We then went about crafting the events around these ideals, and the result was a wedding that we felt was truly representative of us and who we wanted to be.
What was the most emotional moment for you during the festivities?
Reinier: For me it was the baraat, where I came to grips with the fact that my friends and family had travelled all the way to Kerala for the wedding. Looking around me, seeing my Dutch baraatis on their bikes, proudly wearing their turbans, I felt so grateful to have them by my side.
Mahima: It was seeing my sister Ashima up on stage MCing the sangeet evening marvelously, with such flair and elegance. A natural leader, she was the one holding the reins throughout the planning process, the one managing difficult vendors and family disagreements with calm confidence, maintaining high-level oversight while also getting deep into the details (she spent the night before the wedding stringing up a ‘memory lane’ photo installation she had designed), coordinating with 250 guests flying in from 40+ countries across six different continents, whipping my friends into shape for their sangeet dances, proofreading and editing speeches – you name it, she was on it.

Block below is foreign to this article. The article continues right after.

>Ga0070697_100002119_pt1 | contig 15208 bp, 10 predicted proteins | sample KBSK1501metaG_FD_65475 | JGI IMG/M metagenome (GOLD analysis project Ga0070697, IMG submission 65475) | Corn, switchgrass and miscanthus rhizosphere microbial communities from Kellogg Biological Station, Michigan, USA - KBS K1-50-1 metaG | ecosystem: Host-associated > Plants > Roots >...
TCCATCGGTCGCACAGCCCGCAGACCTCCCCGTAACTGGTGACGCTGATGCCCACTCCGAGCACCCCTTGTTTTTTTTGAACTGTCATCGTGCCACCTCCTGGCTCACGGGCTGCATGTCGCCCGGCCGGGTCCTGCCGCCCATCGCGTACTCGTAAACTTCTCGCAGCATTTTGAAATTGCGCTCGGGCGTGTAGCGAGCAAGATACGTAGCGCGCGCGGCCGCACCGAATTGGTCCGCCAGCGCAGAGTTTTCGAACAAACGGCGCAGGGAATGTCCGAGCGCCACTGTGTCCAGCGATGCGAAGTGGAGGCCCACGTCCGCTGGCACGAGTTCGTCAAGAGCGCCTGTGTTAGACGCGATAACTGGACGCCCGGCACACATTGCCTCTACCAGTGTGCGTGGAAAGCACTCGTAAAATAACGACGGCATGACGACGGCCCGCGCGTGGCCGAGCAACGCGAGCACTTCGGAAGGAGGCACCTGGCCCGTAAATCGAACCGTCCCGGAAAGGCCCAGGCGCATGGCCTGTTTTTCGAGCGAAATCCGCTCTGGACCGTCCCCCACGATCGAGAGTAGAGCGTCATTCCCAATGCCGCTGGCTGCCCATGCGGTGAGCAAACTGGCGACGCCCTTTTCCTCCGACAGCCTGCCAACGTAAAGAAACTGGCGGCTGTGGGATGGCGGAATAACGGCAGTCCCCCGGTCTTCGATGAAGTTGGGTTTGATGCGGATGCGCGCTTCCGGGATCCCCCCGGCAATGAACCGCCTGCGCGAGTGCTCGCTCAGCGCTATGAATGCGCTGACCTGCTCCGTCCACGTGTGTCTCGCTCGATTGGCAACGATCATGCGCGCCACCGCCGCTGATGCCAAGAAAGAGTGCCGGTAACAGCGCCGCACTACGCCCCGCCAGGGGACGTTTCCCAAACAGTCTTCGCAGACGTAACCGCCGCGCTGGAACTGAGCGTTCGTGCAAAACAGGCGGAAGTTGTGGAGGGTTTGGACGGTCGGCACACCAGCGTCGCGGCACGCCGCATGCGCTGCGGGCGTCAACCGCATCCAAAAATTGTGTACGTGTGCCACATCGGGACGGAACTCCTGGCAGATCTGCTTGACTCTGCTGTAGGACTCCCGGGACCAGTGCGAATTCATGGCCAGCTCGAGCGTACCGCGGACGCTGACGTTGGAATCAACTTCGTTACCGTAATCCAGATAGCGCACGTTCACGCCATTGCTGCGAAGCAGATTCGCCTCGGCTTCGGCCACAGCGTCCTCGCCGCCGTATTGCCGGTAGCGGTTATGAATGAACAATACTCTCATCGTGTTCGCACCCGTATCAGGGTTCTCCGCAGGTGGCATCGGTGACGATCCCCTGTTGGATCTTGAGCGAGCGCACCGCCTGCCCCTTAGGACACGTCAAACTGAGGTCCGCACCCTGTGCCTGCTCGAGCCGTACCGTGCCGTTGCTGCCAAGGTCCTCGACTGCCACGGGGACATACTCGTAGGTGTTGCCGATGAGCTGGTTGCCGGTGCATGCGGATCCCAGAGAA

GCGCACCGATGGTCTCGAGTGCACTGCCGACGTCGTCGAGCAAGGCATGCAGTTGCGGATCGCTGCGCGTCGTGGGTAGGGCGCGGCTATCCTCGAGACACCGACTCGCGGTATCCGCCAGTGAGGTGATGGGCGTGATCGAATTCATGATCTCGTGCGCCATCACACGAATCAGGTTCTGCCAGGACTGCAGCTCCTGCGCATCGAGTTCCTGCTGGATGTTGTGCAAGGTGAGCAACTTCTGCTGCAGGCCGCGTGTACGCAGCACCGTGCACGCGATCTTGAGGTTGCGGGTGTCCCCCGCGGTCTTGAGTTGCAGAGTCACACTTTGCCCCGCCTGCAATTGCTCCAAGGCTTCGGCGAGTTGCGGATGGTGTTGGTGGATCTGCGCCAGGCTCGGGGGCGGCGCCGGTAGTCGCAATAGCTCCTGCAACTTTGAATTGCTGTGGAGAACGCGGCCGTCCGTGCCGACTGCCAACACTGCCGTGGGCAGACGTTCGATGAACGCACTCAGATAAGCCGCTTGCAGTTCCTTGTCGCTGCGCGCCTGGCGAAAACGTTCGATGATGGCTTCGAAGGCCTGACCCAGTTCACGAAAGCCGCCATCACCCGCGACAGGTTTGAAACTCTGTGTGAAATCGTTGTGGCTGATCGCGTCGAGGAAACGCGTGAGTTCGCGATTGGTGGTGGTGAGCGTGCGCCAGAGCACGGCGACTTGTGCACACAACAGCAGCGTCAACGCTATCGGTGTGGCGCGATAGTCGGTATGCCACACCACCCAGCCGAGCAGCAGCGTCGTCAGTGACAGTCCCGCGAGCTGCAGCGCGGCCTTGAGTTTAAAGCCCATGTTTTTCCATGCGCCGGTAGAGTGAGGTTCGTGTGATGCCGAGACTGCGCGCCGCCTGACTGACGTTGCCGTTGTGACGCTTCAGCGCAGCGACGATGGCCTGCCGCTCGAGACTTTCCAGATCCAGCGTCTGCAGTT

Apart from that, my favorite moments during the wedding were seeing people from very different parts of my life interact with each other. I take immense pride in the people I have in my life - I curate my relationships carefully, like pieces of art, but mostly at an individual level, or within pre-established groups (like ‘college friends’ or ‘colleagues’). So to see such a diverse group of people, all in the same place, playing off each other so well and bringing out the best in each other was extremely gratifying for me. After some Facebook stalking, I’m happy to report that many of these new friendships are still alive and well!
Which were the decor ideas that brought out your passion?